$16M award to victims' families
Company 'absolutely' plans appeal
MOUNT CARROLL – After being awarded $8 million, Carla Whitebread said there was something she would rather have.
"We can't say we're happy," the Mount Carroll mother said in a telephone interview Friday morning. “We'd give everything we have to bring Wyatt back."
A jury Thursday awarded $16 million – $8 million each – to two families who lost their teenage sons in a grain bin accident in the summer of 2010.
The jury deliberated for 8 hours Thursday before finding for the families of Wyatt Whitebread, 14, and Alejandro Pacas, 19, in their lawsuit against Consolidated Grain and Barge Co. The trial in Carroll County lasted nearly 2 weeks.
"We hope this sends a message to the grain industry," Wyatt's mother said. “Our boys aren't expendable.”
Co-worker Will Piper, 21, who was rescued from the grain bin after his friends died, was awarded $875,000.
An attorney for Consolidated said the company would appeal the verdict. Consolidated was associated with the grain bin, which was owned by Haasbach LLC.
In July 2010, Whitebread and Pacas were "walking down" corn while the machinery for emptying the bin was running. They were engulfed. Piper, who was buried up to his chest, was rescued and treated for injuries.
According to a news release from the Chicago law firm that represented the families, Piper and Pacas jumped in to save Whitebread, who was crying for help as he was being buried. Pacas jumped into what became a sinkhole while trying to pull out Whitebread, and they suffocated.
Piper was engulfed to his neck until rescuers saved him 6 hours later, the news release said.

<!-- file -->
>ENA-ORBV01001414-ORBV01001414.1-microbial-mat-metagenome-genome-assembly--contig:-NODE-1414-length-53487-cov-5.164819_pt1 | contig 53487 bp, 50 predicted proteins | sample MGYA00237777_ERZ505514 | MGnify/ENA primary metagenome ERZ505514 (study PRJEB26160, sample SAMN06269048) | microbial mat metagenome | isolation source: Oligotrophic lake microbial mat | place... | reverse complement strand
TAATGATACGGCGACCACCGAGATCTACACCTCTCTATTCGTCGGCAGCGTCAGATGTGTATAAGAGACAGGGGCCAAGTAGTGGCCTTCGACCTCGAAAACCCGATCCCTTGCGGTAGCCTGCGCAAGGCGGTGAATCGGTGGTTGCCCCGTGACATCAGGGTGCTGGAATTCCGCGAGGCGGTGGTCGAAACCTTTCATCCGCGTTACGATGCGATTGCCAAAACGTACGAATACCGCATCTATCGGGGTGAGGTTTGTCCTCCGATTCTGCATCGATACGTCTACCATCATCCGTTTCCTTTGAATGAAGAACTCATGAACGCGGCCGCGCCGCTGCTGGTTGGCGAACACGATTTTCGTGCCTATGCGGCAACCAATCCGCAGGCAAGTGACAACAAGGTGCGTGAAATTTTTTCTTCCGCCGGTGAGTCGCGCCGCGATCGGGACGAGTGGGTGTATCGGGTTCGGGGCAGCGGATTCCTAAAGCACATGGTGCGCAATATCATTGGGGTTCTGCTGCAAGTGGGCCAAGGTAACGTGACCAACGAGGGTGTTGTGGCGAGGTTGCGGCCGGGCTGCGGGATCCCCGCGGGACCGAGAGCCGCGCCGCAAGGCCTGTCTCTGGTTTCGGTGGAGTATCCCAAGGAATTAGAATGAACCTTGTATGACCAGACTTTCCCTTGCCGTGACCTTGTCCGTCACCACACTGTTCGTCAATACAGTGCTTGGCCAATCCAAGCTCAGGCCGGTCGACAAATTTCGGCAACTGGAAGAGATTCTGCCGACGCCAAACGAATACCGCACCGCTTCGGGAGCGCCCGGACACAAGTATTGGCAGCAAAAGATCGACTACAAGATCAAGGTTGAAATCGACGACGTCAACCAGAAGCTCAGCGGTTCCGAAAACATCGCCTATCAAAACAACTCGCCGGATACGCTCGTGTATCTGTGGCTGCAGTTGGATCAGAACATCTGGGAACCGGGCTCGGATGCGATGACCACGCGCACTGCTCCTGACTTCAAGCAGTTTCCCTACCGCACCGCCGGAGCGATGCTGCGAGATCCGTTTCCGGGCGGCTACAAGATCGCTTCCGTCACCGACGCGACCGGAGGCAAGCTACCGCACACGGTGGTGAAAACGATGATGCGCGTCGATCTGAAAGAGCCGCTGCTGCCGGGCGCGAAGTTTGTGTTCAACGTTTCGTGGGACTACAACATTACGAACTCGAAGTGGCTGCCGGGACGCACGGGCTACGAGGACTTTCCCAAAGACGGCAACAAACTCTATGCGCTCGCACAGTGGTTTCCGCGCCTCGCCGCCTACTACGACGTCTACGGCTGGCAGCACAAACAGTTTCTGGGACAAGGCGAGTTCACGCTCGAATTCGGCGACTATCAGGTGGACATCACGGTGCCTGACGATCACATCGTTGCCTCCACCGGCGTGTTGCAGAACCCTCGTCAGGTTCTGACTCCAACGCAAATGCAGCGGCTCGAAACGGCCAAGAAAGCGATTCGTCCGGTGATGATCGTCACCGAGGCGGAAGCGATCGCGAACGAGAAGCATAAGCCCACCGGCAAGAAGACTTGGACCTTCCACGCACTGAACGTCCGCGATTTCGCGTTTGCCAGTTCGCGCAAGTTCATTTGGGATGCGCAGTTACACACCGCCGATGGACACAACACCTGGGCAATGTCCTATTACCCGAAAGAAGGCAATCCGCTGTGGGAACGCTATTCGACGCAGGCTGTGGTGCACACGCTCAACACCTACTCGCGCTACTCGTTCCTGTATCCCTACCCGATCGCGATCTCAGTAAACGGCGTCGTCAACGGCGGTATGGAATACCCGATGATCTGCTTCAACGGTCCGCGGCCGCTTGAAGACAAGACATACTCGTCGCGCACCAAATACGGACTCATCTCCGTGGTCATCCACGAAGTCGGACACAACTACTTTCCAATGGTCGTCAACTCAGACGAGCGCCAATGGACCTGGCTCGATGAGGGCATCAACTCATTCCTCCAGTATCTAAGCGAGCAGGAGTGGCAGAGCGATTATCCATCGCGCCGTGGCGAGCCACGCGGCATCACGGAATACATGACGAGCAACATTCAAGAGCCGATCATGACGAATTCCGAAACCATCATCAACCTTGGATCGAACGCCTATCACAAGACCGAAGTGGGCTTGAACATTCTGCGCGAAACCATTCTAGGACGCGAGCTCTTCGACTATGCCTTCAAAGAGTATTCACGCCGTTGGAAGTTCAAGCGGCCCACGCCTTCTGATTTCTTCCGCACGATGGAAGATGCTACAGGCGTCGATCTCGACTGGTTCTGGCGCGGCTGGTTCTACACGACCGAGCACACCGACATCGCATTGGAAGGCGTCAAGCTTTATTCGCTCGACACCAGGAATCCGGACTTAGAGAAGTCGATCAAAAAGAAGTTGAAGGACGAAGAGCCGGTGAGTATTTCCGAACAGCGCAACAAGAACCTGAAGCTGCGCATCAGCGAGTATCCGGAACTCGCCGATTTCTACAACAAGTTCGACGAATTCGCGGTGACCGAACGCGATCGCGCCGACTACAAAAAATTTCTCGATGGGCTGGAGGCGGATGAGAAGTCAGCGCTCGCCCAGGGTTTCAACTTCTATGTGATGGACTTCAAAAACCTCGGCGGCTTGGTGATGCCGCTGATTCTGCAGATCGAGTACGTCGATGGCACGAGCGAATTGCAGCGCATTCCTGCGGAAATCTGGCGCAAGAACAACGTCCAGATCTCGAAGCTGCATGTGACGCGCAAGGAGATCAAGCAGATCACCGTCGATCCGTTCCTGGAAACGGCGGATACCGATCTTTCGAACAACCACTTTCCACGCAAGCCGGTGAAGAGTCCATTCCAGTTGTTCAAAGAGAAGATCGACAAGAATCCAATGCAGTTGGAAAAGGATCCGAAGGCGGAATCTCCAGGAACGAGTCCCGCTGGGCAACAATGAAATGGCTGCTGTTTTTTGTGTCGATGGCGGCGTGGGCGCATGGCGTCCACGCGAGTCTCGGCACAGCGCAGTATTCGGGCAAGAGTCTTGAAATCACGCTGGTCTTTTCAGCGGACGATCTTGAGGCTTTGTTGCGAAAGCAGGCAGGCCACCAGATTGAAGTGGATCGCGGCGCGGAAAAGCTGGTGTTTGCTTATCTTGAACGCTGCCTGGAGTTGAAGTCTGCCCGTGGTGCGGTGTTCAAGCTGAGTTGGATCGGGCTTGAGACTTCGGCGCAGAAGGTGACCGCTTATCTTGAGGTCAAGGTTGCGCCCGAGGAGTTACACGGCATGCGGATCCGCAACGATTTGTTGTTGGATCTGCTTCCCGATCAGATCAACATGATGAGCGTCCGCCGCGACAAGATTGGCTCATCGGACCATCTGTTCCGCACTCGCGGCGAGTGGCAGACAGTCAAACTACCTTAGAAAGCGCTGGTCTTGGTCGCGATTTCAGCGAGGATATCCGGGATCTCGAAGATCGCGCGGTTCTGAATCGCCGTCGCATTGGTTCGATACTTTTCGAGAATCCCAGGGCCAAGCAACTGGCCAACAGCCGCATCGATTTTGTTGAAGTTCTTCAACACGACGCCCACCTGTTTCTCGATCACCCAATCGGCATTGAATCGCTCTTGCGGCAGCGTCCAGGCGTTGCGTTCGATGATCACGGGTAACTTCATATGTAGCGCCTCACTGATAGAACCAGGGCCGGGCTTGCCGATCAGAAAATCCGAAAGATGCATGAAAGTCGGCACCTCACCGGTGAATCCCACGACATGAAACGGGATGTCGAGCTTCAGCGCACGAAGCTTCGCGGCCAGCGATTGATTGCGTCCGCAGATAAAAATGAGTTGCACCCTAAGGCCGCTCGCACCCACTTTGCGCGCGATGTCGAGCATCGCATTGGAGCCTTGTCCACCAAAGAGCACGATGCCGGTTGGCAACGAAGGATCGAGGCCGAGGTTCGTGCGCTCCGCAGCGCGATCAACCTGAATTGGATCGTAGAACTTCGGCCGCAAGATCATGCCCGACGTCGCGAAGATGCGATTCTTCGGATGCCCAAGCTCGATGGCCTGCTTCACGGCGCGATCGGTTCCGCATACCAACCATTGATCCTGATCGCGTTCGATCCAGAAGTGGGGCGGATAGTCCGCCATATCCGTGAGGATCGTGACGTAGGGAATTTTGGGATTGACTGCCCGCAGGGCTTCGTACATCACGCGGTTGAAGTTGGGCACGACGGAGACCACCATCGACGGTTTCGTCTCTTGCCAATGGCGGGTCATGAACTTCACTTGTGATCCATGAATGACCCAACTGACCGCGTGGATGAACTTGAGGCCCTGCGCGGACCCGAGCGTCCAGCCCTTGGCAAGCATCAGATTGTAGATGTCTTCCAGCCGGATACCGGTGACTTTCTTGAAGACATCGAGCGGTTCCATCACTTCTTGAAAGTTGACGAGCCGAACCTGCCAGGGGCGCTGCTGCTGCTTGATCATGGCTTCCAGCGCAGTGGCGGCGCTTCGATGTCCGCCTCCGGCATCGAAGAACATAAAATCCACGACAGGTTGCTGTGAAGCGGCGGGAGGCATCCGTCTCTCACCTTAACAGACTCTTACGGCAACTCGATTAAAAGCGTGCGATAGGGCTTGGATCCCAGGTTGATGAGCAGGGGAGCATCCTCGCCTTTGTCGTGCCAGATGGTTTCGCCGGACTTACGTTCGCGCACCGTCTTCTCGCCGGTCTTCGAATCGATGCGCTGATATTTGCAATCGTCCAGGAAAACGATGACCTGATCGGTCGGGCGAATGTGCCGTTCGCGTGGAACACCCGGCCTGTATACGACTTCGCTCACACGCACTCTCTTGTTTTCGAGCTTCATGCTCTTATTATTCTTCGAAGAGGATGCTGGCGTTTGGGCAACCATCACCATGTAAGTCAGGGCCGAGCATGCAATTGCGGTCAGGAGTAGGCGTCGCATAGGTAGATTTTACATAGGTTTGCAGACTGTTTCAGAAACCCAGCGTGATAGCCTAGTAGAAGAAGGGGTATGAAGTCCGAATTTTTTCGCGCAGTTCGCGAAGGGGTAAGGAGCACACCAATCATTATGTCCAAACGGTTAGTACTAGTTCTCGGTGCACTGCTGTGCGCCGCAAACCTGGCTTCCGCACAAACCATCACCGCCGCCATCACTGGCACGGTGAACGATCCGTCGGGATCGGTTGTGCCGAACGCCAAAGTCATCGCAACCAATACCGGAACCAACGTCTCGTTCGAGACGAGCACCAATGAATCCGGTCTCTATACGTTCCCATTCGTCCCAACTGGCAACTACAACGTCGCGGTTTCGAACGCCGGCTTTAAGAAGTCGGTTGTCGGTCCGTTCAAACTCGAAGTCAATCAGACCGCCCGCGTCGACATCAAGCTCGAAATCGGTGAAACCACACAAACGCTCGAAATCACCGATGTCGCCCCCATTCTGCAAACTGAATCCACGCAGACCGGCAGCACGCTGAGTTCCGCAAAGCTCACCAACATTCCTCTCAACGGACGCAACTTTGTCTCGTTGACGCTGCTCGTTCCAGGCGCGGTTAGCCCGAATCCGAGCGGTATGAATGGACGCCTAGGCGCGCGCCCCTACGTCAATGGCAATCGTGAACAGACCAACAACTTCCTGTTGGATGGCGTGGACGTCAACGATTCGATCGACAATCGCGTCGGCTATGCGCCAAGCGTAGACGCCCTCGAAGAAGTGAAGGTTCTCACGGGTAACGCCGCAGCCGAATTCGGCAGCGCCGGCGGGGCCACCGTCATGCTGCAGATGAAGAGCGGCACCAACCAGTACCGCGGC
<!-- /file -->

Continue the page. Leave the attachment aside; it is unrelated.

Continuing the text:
As a result of the accident, Haasbach LLC agreed in late 2011 to pay a $200,000 fine to the Occupational Safety and Health Administration. The company also paid a $68,125 fine to the U.S. Department of Labor's Wage and Hour Division, which found it had violated the Fair Labor and Standards Act child labor provisions by allowing workers younger than 18 to perform hazardous jobs.
After paying the fines, Haasbach went out of business.
"These boys should not have been working in the bin in the first place," Kevin Durkin, one of the attorneys for Clifford Law Offices, which represented the families, said in a statement. "Consolidated Grain and Barge had ultimate responsibility for what went on in that bin and the company failed these families."
Jonathan Sandoz, Consolidated's general counsel, said his firm "absolutely" planned an appeal.
“Consolidated Grain and Barge Co. did not own or operate the Mount Carroll facility at the time of this unfortunate incident," he said in a statement. "While this was truly a tragic event for the families and the Mount Carroll community, Consolidated maintains that it was caused by the actions and failures of the victims’ employer, for which Consolidated has no legal responsibility."
Consolidated said in a 2010 statement that it had an agreement for Haasbach to accept and store grain from Consolidated at the Mount Carroll facility, "but CGB has no further involvement in the physical operation."